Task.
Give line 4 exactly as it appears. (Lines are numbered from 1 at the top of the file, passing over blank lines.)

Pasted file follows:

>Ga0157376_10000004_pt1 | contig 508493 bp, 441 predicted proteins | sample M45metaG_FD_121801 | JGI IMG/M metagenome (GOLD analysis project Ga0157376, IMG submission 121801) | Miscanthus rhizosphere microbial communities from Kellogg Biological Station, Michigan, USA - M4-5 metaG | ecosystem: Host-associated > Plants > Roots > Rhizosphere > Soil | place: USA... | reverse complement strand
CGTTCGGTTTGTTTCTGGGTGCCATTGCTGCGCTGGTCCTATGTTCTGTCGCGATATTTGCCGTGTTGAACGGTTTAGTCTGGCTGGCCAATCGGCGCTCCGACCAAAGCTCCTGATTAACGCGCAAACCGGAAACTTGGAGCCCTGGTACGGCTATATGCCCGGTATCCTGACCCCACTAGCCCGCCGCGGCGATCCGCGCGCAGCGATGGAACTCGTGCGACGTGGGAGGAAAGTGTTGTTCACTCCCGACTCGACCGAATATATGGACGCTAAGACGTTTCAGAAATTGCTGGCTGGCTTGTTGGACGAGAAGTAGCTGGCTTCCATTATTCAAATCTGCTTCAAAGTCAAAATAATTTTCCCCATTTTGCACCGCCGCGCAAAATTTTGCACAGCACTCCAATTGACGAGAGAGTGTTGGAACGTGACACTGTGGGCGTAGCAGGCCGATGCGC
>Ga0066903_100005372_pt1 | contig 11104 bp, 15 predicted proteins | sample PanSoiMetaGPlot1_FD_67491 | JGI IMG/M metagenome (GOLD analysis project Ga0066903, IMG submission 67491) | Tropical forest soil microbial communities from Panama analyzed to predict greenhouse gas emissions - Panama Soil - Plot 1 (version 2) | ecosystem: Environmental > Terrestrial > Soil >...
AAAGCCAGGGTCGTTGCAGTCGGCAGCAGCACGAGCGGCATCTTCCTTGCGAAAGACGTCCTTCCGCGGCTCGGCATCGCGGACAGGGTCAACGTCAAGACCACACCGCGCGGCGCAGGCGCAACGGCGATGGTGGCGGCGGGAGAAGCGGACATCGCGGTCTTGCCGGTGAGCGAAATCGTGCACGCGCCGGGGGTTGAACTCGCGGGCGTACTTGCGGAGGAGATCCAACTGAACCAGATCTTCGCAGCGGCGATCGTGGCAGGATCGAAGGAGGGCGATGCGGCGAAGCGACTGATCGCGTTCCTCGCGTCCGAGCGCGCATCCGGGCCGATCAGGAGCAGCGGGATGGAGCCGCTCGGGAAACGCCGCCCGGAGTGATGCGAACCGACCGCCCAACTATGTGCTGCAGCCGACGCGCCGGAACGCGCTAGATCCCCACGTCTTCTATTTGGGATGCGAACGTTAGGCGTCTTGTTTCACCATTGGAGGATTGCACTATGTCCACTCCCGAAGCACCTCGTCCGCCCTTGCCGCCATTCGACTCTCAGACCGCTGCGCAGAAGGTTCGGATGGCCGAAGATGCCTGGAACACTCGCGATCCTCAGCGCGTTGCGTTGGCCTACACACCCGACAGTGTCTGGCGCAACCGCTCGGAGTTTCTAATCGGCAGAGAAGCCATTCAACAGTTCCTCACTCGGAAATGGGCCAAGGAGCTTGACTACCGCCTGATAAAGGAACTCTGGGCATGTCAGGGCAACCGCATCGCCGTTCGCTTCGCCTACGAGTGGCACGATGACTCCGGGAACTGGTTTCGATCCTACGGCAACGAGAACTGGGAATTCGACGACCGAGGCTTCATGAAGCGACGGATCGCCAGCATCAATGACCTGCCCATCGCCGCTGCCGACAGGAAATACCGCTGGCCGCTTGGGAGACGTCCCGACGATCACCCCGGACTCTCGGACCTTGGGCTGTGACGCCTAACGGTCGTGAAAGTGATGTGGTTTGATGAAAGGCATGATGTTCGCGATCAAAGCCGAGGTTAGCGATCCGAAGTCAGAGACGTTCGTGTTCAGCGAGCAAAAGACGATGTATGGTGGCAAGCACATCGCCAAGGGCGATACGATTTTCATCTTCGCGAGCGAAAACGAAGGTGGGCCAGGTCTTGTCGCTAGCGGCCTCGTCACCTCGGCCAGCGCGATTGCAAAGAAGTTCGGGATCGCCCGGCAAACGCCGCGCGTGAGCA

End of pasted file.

AAAGCCAGGGTCGTTGCAGTCGGCAGCAGCACGAGCGGCATCTTCCTTGCGAAAGACGTCCTTCCGCGGCTCGGCATCGCGGACAGGGTCAACGTCAAGACCACACCGCGCGGCGCAGGCGCAACGGCGATGGTGGCGGCGGGAGAAGCGGACATCGCGGTCTTGCCGGTGAGCGAAATCGTGCACGCGCCGGGGGTTGAACTCGCGGGCGTACTTGCGGAGGAGATCCAACTGAACCAGATCTTCGCAGCGGCGATCGTGGCAGGATCGAAGGAGGGCGATGCGGCGAAGCGACTGATCGCGTTCCTCGCGTCCGAGCGCGCATCCGGGCCGATCAGGAGCAGCGGGATGGAGCCGCTCGGGAAACGCCGCCCGGAGTGATGCGAACCGACCGCCCAACTATGTGCTGCAGCCGACGCGCCGGAACGCGCTAGATCCCCACGTCTTCTATTTGGGATGCGAACGTTAGGCGTCTTGTTTCACCATTGGAGGATTGCACTATGTCCACTCCCGAAGCACCTCGTCCGCCCTTGCCGCCATTCGACTCTCAGACCGCTGCGCAGAAGGTTCGGATGGCCGAAGATGCCTGGAACACTCGCGATCCTCAGCGCGTTGCGTTGGCCTACACACCCGACAGTGTCTGGCGCAACCGCTCGGAGTTTCTAATCGGCAGAGAAGCCATTCAACAGTTCCTCACTCGGAAATGGGCCAAGGAGCTTGACTACCGCCTGATAAAGGAACTCTGGGCATGTCAGGGCAACCGCATCGCCGTTCGCTTCGCCTACGAGTGGCACGATGACTCCGGGAACTGGTTTCGATCCTACGGCAACGAGAACTGGGAATTCGACGACCGAGGCTTCATGAAGCGACGGATCGCCAGCATCAATGACCTGCCCATCGCCGCTGCCGACAGGAAATACCGCTGGCCGCTTGGGAGACGTCCCGACGATCACCCCGGACTCTCGGACCTTGGGCTGTGACGCCTAACGGTCGTGAAAGTGATGTGGTTTGATGAAAGGCATGATGTTCGCGATCAAAGCCGAGGTTAGCGATCCGAAGTCAGAGACGTTCGTGTTCAGCGAGCAAAAGACGATGTATGGTGGCAAGCACATCGCCAAGGGCGATACGATTTTCATCTTCGCGAGCGAAAACGAAGGTGGGCCAGGTCTTGTCGCTAGCGGCCTCGTCACCTCGGCCAGCGCGATTGCAAAGAAGTTCGGGATCGCCCGGCAAACGCCGCGCGTGAGCA